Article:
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Shouldn’t it be up to affiliates themselves how they manage their link with Labour?

This morning Ed Miliband will make a speech in which he will lay out his support for changes to the trade union link including the limited use of primaries, but possibly more crucially forcing trade unions to get their members to “opt in” for Labour party affiliation rather than “opt out”. This proposal will not only damage party funding and hurt our chances in 2015, but it will also amounts to the Labour Party unfairly dictating to trade unions how they run their own affairs and weaken the Labour Party’s important basis in the democratic structures of Britain’s workers.

For a start this “opt in” endangers the labour Party’s funding, so endangering the Party’s chances in 2015. Furthermore it is not worth bringing in this change in the run up to a general election when all focus should be on attacking the Tories.

Furthermore the idea of an “opt-in” system being preferable to the current system is nonsense. Billy Hayes is right to critique the principle of the “opt in” as trade union members already needn’t support the Labour Party if they do not want to.

Indeed the “opt in” has always been a Tory strategy to undermine trade unions’ ability to achieve parliamentary representation that was thankfully repealed by the 1945 to 1951 Labour government, Ed Miliband should not be going out to undo the good work of the Attlee government in protecting working peoples’ representation in parliament.

Furthermore the “opt in” will undermine the key principle that it should be up to affiliated unions themselves how they manage their relationship with the Labour Party. The Labour Party should not be dictating to trade unions how their members can be involved in trade unions. That is not in the spirit of Refounding Labour which had as its principle the ability for party units to decide for themselves how they run their own affairs. Len McCluskey rightly argues that “opt in” would “undermine unions’ status as voluntary, and self-governing, organisations.” Indeed Unison already has an “opt in” scheme for Labour affiliation and that is its right, but the Labour Party should not be imposing that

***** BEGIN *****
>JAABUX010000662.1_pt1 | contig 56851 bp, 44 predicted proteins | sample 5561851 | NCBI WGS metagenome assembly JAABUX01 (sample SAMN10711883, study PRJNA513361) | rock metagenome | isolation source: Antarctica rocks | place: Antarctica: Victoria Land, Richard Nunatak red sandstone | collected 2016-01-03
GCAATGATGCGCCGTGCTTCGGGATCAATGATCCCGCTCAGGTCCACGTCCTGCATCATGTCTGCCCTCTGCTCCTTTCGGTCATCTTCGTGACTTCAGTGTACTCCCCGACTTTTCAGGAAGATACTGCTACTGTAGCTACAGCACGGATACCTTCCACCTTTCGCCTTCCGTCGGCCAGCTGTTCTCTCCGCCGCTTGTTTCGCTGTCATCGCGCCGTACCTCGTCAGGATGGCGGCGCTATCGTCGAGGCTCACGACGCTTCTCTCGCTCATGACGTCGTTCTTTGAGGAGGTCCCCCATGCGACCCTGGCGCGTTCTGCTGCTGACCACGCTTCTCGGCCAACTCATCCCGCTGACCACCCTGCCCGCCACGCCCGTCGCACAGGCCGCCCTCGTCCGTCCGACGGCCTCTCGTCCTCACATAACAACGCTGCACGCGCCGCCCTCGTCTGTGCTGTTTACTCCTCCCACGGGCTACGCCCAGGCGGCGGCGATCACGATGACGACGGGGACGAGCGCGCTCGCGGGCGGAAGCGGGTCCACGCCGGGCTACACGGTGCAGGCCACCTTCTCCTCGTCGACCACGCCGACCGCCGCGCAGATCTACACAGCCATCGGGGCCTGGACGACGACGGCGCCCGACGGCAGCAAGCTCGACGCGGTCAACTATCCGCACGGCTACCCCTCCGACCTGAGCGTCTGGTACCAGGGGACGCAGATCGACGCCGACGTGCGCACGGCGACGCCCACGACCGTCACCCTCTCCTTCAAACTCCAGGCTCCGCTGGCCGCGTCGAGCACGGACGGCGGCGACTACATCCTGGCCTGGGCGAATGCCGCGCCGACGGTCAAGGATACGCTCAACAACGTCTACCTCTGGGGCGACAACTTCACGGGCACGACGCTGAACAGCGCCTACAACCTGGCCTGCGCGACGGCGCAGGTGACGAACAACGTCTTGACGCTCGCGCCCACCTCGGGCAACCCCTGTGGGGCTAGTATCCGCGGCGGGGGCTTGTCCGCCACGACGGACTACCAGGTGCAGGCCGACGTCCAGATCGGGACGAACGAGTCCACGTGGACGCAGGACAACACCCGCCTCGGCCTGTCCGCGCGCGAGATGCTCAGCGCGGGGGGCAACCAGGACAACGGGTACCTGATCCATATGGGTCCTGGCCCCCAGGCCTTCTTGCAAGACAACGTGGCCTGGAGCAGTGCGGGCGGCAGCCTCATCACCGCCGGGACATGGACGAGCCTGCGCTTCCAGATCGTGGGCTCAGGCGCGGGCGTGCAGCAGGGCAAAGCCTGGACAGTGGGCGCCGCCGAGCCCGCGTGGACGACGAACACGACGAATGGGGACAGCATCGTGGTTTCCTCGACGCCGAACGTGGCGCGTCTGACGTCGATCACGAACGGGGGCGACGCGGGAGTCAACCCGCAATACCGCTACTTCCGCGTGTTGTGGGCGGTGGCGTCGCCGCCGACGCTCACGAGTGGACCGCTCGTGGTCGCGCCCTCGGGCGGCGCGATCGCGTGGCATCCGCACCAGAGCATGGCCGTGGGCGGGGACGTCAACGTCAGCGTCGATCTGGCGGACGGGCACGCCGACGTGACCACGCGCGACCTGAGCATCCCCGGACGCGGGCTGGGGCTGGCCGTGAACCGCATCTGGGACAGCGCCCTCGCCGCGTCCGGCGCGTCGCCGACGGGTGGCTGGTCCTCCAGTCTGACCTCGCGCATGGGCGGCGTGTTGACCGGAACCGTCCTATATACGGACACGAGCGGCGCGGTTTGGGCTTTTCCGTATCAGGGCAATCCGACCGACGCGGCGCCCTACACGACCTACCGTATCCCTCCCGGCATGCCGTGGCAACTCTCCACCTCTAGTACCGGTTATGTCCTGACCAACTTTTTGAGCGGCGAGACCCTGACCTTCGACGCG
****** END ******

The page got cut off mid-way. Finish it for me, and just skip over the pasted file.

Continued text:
Indeed “opt in”  will circumvent the elected structures of the trade unions, apparently reach out to workers themselves, but undermining the basis of trade unions as the democratic representative bodies of Britain’s working people. “Opt in” would weaken the Labour Party’s hugely important union link as it would reduce it to merely being a connection with some individual trade union members rather than rooting our party in the secure foundation that is the representative structures of working people.

If the Labour Party wants to engage better with trade unions it should approach them on their terms and properly give individual union activists a reason to get involved, not try to enforce its own terms on them and circumvent their democratic structures. Frankly it is rather rich for the Labour Party to accuse trade unions of being undemocratic engaging in “fixing” considering the kind of treatment Party members have come to expect at the hands of the Party machine.

Ultimately The Tories and their wealthy backers in the City will not be satisfied until trade unions are totally eradicated from public life and no amount of reforms to the union link will shut them up. Labour should be standing up and defending the union link not going along with the Tory narrative against the power of working people in politics. We should have nothing to be ashamed of and nothing to limit in the influence of the trade unions, the only democratic representatives of working people in this country, and attack the backing of the Tory Party by the wealthy and City bankers who brought the world into the financial crisis.


  1. Andy Newman says:

    Very well argued.

    Quite apart from the demerits of the idea, this would focus politics for the next two years on an internal debate about the relationship between unions and the party, which is an election losing formula if ever there was one.

  2. P Spence says: